The Battle for Christmas: A Social and Cultural History of Christmas That Shows How It Was Transformed from an Unruly Carnival Season into the Quintessential American Family Holiday.
If on the night before Christmas, 1822, a New York gentlemen like Clement Clarke Moore heard "such a clatter" out on the lawn he might very well have expected to have found a "callithumpian band" of drunken working-class youths forcing their way into his home demanding alcohol, food, and money. But Christmas traditions were contested that winter. Among the vanguard of Knickerbockers attempting to tame and reinvent Christmas in the first half of the nineteenth century, Moore's narrator in his "A Visit from St. Nicholas" "threw up the sash" and saw nothing but a harmless, jocular, tiny old man (in working-class garb, smoking a working-class pipe) whose only intent was to shower Moore's idyllic domestic scene with presents and good cheer. Santa Claus thus entered the Christmas season only in the nineteenth century, as an infantalized proletarian, a figure who both represented and contributed to the transformation of Christmas from a carnivalesque, public, and potentially dangerous celebration, to a private, domestic, and safe family affair. With stories like this, buttressed by systematic evidence from journals, letters, and newspaper accounts, Stephen Nissenbaum elegantly shows how an early nineteenth-century "Battle for Christmas" not only mirrored significant transformations in American culture, but was "an active instrument of change as well." (p. xii)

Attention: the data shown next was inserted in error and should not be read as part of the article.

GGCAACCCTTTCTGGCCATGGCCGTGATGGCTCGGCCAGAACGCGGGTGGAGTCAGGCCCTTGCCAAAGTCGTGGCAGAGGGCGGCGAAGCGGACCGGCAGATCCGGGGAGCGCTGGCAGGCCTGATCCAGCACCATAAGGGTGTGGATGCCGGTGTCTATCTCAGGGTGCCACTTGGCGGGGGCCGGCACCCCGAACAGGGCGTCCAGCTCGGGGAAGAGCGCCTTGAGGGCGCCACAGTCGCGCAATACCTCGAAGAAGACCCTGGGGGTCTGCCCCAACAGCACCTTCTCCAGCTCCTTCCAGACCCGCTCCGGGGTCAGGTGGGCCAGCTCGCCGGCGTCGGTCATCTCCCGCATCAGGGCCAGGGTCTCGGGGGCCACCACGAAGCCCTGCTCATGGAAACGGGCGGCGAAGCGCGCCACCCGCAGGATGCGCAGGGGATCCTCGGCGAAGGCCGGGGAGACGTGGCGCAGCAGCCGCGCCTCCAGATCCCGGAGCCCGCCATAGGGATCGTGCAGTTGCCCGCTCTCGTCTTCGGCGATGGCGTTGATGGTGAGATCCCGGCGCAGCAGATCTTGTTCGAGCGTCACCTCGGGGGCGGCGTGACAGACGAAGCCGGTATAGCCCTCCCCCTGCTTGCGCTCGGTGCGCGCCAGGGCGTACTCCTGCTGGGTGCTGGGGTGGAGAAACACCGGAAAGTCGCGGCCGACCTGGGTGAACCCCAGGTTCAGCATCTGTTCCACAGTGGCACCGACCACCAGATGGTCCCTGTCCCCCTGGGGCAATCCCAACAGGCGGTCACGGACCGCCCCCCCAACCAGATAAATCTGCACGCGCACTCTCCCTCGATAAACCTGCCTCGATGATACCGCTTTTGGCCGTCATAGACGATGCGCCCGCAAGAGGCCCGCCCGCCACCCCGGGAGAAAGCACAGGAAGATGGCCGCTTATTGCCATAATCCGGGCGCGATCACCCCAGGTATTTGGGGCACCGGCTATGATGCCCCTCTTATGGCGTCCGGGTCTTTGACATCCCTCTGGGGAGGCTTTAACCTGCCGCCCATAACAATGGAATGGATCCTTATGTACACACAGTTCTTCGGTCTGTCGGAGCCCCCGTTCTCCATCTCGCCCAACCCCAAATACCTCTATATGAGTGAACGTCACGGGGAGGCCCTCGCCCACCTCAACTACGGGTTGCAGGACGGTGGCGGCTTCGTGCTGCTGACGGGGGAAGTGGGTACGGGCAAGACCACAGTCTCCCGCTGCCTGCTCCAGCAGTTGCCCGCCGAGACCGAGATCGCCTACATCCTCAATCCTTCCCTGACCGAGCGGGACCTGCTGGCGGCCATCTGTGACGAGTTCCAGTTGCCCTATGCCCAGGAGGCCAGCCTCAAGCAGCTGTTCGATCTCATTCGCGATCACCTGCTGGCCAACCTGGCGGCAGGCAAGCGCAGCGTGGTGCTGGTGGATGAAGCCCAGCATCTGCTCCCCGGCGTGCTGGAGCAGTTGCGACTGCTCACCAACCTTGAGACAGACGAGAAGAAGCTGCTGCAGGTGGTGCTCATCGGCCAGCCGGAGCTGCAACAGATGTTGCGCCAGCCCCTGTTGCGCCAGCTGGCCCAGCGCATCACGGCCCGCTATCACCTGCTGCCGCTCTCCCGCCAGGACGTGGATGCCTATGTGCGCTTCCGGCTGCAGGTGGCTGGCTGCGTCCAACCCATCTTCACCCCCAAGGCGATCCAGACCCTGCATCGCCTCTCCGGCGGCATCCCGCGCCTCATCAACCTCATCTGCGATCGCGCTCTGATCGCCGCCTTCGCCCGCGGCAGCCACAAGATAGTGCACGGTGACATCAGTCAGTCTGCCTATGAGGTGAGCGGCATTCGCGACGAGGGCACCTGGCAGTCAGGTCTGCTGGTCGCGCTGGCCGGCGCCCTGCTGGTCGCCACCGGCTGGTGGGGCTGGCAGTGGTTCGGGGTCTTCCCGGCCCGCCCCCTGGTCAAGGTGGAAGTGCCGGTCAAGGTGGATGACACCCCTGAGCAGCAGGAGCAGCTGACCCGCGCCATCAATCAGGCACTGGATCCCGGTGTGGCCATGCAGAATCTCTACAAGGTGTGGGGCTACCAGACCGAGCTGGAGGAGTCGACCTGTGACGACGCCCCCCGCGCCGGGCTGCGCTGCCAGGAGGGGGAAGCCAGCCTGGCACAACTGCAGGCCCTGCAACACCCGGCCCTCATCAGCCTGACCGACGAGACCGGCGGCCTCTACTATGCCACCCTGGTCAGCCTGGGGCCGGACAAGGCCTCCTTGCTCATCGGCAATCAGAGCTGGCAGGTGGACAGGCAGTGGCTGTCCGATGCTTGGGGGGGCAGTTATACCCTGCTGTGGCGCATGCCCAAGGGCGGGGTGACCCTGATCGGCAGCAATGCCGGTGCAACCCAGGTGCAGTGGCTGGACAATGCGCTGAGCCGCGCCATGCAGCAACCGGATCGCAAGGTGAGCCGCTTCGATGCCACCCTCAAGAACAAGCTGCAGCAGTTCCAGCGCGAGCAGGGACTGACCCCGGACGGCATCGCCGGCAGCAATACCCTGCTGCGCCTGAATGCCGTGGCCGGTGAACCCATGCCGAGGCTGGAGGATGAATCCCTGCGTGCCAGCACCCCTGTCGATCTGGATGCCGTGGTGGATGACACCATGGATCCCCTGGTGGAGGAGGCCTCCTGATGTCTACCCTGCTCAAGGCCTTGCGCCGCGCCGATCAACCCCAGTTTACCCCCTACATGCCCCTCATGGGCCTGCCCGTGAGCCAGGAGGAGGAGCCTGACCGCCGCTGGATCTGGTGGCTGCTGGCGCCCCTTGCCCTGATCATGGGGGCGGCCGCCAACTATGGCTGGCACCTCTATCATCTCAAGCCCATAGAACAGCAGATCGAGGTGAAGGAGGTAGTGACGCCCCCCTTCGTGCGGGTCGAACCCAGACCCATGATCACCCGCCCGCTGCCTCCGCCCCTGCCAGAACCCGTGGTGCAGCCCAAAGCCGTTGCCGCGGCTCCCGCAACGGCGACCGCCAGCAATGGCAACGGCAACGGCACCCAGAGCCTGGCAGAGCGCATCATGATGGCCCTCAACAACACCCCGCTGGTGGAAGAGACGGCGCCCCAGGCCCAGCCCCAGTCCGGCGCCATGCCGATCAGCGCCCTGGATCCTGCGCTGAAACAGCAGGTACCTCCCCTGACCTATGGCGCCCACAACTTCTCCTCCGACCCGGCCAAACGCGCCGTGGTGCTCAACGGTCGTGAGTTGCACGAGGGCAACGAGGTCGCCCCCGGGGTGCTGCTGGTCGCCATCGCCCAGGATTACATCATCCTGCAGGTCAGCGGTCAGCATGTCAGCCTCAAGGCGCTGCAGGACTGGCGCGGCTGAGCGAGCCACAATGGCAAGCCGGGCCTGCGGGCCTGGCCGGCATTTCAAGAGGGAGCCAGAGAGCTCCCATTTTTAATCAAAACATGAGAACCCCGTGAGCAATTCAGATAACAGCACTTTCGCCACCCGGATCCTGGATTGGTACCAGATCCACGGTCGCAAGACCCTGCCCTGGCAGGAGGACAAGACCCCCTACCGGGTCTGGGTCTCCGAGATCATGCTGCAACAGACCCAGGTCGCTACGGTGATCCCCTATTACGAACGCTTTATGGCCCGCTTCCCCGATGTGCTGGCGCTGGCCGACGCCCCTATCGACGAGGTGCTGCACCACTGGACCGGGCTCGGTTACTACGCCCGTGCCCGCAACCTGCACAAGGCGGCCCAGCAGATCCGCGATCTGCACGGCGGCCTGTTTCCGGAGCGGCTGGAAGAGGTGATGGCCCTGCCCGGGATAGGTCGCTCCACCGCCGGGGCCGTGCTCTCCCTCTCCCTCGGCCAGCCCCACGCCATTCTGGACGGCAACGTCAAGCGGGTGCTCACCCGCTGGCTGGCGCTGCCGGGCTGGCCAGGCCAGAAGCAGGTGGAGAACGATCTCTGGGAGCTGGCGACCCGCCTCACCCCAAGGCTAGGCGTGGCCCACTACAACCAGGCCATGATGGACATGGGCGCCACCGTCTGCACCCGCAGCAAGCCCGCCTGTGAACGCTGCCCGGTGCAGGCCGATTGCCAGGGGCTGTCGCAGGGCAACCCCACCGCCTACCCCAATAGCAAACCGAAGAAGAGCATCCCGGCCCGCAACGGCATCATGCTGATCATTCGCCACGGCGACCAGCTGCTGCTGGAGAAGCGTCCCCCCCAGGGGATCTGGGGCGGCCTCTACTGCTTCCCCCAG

Christmas of course was an invented tradition from the beginning. (As Nissenbaum points out, there is no such thing anyway as "a tradition that was not invented - and reinvented, and invented yet again." [p. 315]) The New Testament gives no date for the birth of Jesus, and it was almost surely not in December when it would have been too cold for shepherds to keep watch over their flocks at night. Only in the fourth century did the Church officially mark Christmas on December 25th, and then for the convenient reason that it coincided with Pagan celebrations of the winter solstice. Nissenbaum is less interested in origins though, for his story begins in the early modern period when the Christmas season was celebrated as a period of "misrule" resembling Carnival in both form and function. In an agricultural setting the Christmas season arrived just when intense harvesting was finished, freshly slaughtered meat was widely available (as it was not through the rest of the year) and the year's supply of beer and wine was ready for consumption. For several weeks in December gentle folks and commoners alike indulged in food, alcohol, and sex with an intensity that was proscribed throughout the rest of the year. A key feature of this "season of misrule" involved a sanctioned "social inversion" in which peasants could demand entry into the homes of the rich in order to solicit gifts of food and drink. Essential to Nissenbaum's broader argument is that it was the poor who initiated this exchange, the poor who demanded it as a right, "in rituals that would strike many of us today as an intolerable invasion of privacy." (p. 9) Drawing heavily on the work of E. P. Thompson, Peter Burke, and Natalie Zemon Davis, though, Nissenbaum argues that such ritual inversions ultimately served to reaffirm the existing social order by making the hierarchy explicit and by functioning as a kind of "safety valve" which allowed frustrated peasants to periodically "blow off steam." Much of the evidence here is drawn from Europe, though a few delightful episodes involving homegrown Bostonian "charivari" persuade the reader that this is very much an American story.